Citation(s): Maglione MA et al. Safety of vaccines used for routine immunization of US children: A systematic review. Pediatrics 2014 Jul 1; [e-pub ahead of print]
Byington CL.Vaccines: Can transparency increase confidence and reduce hesitancy? Pediatrics 2014 Jul 1; [e-pub ahead of print].
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MM: warts are one of those conditions that are life tormenting. They may be uncomfortable, are certainly unsightly and unquestionable socially unacceptable. Many people are plagued by these dermal eruptions and feel lost and confused when various treatments fail. Mark Drugs has been preparing Squaric acid topical treatments for recalcitrant warts for many years and is an expert on this product. Please contact your physician for a prescription if you or your children suffer from this condition.
Pediatr Dermatol 2014 Jul 14
Squaric Acid Sensitization Therapy for Pediatric Warts
A retrospective analysis suggests that this treatment can be effective and safe when other treatments have failed.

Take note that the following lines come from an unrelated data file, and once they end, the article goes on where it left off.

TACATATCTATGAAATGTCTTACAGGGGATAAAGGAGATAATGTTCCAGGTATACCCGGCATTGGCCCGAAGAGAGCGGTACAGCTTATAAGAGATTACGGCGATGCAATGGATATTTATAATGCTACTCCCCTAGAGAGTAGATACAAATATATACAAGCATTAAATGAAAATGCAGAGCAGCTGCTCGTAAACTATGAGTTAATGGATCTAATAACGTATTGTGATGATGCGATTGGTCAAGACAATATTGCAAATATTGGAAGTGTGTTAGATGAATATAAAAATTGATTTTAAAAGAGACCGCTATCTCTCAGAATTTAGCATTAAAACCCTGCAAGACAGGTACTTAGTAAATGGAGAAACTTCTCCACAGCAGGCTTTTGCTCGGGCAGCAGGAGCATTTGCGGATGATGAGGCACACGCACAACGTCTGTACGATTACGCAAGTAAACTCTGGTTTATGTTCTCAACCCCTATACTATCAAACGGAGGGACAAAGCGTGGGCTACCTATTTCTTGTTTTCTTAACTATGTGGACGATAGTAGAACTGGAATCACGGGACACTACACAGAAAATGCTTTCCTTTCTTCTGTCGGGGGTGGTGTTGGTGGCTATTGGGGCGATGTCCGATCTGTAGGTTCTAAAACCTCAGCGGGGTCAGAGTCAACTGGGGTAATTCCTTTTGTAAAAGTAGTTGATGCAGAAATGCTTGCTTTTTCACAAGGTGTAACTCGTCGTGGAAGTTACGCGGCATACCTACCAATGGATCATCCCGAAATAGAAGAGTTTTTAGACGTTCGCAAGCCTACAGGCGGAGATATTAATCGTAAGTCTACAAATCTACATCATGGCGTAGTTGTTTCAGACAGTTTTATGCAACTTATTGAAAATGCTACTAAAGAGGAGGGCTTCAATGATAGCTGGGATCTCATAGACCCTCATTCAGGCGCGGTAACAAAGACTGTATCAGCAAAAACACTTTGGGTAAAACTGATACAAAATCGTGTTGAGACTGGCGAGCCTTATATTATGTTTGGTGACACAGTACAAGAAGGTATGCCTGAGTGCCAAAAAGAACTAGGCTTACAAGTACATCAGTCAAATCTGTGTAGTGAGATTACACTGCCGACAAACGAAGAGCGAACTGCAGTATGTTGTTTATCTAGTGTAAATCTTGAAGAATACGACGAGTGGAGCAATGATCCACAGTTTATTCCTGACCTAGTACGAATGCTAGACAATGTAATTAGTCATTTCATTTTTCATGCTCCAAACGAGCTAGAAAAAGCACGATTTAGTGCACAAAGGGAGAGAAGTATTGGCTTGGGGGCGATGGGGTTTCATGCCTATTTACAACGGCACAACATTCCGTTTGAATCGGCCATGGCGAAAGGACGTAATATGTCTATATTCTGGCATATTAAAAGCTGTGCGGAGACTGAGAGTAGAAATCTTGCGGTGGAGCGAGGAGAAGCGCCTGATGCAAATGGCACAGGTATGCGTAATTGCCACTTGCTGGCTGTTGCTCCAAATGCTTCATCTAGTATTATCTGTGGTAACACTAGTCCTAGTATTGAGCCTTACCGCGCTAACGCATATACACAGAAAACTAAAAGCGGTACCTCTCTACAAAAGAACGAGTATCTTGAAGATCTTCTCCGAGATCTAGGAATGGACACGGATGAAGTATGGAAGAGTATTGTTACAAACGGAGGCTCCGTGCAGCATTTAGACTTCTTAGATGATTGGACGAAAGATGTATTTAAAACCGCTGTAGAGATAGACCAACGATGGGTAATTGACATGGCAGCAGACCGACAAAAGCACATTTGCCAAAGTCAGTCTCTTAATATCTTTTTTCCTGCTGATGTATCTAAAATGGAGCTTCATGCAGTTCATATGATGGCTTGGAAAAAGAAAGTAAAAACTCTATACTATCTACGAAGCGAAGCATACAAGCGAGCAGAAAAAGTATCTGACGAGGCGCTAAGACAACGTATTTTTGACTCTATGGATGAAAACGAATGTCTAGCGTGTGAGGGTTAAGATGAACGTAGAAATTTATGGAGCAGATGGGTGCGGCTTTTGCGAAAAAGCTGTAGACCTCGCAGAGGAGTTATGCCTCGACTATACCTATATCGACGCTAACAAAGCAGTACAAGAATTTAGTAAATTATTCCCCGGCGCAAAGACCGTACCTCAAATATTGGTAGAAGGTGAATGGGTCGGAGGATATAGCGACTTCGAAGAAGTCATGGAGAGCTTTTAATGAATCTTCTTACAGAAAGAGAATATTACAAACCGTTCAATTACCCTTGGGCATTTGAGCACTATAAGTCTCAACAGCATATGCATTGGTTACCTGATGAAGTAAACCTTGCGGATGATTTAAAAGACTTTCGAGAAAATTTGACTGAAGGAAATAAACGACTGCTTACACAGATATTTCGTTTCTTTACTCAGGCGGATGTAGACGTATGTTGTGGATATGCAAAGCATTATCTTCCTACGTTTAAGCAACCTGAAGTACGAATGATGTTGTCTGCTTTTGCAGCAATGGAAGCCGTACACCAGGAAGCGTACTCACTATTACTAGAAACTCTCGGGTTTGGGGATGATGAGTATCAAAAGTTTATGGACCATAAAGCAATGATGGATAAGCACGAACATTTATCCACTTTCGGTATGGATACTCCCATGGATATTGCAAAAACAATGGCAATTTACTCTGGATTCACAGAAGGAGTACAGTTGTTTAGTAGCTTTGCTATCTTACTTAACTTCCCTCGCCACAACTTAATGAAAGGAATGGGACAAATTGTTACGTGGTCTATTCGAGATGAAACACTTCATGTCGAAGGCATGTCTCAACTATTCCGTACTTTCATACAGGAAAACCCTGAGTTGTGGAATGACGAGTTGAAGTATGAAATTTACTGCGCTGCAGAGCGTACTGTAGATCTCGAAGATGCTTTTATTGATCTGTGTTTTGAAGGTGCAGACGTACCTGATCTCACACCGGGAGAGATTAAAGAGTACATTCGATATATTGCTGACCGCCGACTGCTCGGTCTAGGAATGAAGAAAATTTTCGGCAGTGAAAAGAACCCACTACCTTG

Warts, caused by the human papilloma virus, are one of the most frequent complaints in the dermatologist's office, particularly in children. Cryotherapy or other painful procedures are difficult for the young child. Squaric acid dibutyl ester (SADBE) contact immunotherapy has been studied for alopecia areata since the 1970s but is less well researched for treating warts. Now, investigators have performed a retrospective chart review of 72 consecutive patients (age range, 3–18 years) treated with SADBE over a 10-year period in a pediatric dermatology clinic. All had recalcitrant warts. Many had failed conventional therapies, including salicylic acid, cantharidin, candida antigen immunotherapy, and imiquimod. Patients were sensitized with 2% SADBE on the upper volar arm under occlusion for one day. Two weeks later, parents applied 0.4% SADBE three times per week to the warts and gradually increased application frequency to daily to elicit a mild dermatitis. At monthly clinic visits, the concentration of SADBE was changed if needed.